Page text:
about how organizations like DSNI came to be. I believe through precise planning and brainstorming we 
can help change the world. 


Was it the room or the people? 

Markysa O'Loughlin 
RCC Student 

The RCC/MIT SPURS collaboration is definitely on my list of great experiences for 201 1. 
As I walked in this room of a unique dimension and vibrant colors, I was impressed. I never saw any 
place like it before. Then along came the people. Almost instantly, the texture and color of the room 
were no longer impressive. 

The discussion was completely dialogical from the outset. No long drawn out speeches. No ego- 
maniacs, no one infatuated with the sound of their own voice. Everyone wanted to hear from each other. 
Everyone had something relevant and important to say. I especially enjoyed Jones' presentation on the 
DSNI. Since I am new to Boston, it was very enlightening for me to learn about some of its rich history. 
The wealth of information I got need not be quantified in dollar terms, it was priceless! Indeed, it is truly 
remarkable when persons from different places, cultures, and ages can come together with a common goal 
of advancing our society. It shows that we are not so different after all, and it shows the importance of 
working together as a collective. 

After the meeting was over, the first impression of the experience became oblivious to me because I 
remember nothing about the room; I only remember the people and their ideas. 



Maxwell Opara 
RCC Student 

Hello Mr. Alicea, this is Maxwell Opara. I attended the RCC/MIT SPURS Collaboration & Dinner last 
month at MIT. At the end of the event, Professor Sanyal posed possible dates in which we could all meet 
and continue our introduction to the topic urban planning. Are those gatherings or meetings still being 
held at MIT? & If so, how would I go about attending those meetings? I hope to hear from you soon. 

Thank you for your time ! 

Respectfully yours, 

Maxwell Opara 


Jose — I thought that my student Sam Rodin sent this to you, but I am sending a copy just in 
case.... Randy 


Sam Rodin 
RCC Student 

I hadn't realized you and I would be the only people there with a real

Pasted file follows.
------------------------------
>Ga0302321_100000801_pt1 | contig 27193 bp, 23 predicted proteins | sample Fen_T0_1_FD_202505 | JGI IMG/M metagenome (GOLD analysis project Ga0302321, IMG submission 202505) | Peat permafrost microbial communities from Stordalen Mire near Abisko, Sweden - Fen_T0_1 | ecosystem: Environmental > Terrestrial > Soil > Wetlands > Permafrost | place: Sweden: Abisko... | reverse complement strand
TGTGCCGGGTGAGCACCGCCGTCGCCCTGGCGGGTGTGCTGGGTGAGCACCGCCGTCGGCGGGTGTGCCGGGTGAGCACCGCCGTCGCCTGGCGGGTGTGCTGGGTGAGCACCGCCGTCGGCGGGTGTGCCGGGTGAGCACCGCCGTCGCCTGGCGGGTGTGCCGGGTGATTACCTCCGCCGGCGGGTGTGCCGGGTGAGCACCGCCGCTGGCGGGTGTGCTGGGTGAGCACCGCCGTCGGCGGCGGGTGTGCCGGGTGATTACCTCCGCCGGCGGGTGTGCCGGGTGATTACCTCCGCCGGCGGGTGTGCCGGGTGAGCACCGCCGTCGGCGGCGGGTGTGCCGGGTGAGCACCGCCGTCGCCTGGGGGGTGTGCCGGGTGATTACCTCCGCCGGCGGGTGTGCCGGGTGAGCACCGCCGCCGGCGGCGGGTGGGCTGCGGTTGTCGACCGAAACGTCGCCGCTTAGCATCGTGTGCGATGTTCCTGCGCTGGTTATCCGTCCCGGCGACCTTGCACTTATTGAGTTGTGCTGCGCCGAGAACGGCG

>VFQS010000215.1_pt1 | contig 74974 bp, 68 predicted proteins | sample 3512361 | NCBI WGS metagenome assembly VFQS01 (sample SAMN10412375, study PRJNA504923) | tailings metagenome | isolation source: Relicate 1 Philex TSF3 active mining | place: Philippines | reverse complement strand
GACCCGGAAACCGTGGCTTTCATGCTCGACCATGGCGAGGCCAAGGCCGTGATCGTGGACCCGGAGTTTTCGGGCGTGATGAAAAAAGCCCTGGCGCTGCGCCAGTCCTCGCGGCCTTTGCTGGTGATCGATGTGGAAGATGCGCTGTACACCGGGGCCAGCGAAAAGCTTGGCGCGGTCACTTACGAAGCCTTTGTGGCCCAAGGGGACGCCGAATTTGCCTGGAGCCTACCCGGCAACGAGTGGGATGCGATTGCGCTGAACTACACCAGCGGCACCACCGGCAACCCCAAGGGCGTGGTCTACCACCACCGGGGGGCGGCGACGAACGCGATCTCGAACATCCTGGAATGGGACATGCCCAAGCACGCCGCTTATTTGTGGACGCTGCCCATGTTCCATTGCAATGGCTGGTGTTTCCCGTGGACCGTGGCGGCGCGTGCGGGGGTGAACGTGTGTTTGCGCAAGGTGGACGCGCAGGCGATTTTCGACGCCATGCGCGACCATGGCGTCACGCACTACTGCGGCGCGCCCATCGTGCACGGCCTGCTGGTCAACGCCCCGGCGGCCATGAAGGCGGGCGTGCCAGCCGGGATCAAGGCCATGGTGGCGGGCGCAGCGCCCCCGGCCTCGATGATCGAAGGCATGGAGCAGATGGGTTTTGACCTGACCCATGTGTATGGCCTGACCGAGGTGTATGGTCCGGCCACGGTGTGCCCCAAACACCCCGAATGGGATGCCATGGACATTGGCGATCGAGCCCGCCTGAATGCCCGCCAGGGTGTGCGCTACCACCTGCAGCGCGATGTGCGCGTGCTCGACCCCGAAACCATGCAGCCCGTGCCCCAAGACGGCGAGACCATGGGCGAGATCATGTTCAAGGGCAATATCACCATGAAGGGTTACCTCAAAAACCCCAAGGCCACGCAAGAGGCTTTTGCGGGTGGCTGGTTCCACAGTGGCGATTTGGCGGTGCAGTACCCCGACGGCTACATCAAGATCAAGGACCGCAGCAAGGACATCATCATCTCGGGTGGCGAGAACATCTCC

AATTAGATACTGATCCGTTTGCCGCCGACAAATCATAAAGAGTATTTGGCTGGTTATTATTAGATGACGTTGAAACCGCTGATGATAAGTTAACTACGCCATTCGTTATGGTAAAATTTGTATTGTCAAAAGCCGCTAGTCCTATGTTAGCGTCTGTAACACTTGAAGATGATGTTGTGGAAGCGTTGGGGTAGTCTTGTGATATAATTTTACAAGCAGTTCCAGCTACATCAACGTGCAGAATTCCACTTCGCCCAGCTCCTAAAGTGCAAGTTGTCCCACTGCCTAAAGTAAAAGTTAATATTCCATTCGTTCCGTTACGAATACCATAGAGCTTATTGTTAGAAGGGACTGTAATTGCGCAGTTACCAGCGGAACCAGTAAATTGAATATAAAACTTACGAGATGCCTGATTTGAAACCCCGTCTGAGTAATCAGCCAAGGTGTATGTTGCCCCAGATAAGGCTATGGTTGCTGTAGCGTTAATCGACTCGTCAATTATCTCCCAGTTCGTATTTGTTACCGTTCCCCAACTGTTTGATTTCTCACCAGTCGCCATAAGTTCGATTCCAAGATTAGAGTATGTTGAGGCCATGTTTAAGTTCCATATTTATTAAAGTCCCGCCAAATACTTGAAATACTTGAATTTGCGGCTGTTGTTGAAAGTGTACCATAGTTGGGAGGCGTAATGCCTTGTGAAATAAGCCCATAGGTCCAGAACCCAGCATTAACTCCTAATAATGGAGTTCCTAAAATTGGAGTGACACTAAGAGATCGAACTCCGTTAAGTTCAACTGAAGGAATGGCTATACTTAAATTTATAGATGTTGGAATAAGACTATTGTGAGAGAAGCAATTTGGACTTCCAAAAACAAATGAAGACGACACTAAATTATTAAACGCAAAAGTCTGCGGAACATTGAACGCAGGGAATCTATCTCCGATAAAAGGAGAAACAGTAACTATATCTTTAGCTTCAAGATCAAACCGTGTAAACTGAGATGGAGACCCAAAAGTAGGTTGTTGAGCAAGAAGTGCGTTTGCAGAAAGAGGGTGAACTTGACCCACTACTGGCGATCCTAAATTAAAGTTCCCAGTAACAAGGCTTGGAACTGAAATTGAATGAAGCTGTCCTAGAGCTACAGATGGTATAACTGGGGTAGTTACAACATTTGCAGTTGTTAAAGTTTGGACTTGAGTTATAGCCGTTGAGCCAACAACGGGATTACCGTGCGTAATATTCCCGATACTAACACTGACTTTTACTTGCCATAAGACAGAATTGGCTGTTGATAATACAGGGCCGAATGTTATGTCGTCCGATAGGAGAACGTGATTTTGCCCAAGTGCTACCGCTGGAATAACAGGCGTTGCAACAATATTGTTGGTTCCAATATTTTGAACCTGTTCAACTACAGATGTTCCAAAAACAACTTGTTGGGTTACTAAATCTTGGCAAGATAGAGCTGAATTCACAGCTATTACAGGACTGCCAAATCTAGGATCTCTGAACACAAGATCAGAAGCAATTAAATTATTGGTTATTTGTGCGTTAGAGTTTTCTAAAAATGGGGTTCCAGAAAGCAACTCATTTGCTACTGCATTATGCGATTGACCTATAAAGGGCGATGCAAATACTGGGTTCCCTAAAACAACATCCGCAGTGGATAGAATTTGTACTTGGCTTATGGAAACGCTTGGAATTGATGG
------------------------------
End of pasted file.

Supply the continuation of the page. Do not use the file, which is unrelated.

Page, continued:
political bent. I think this could be a great occasion for RCC students 
to meet foreign professionals and discuss renewal and development— 
perhaps some events similar to the recent forum on youth violence would 
be plausible in the future. (Was Pf. Rhonda Gray involved with that?) 

Most of the academics and professionals at the dinner seem to concern 
themselves with the How and the Why. With a political eye, I feel we 
should remind them of the By Whom. Dudley Square is a beautiful example 
of those without a strong voice speaking up for themselves, but they 
essentially had to resort to dirty tactics and gimmicks to get the job 
done. There should be serious discussion of how to get powerful 
interests involved with urban planning without sacrificing the people 
who live in the planned area. Especially at Roxbury, this is a topic I 
feel would generate a lot of student interest, and I think both the RCC 
students and the SPURS fellows would have insights. As I said at the 
dinner, both groups have a great deal to offer each other. 

Long-term urban planning is what the fellows are primarily learned about; 
last-ditch renewal is something for which the Roxbury community is 
moderately well-renowned. Given the recent international trend in 
participatory democracy the fellows might find use for the immediate 
gain techniques Roxbury knows. Conversely, Roxbury would hardly suffer 
for the inclusion of the long view in the education of a generation of 
RCC students. 

Just a few thoughts,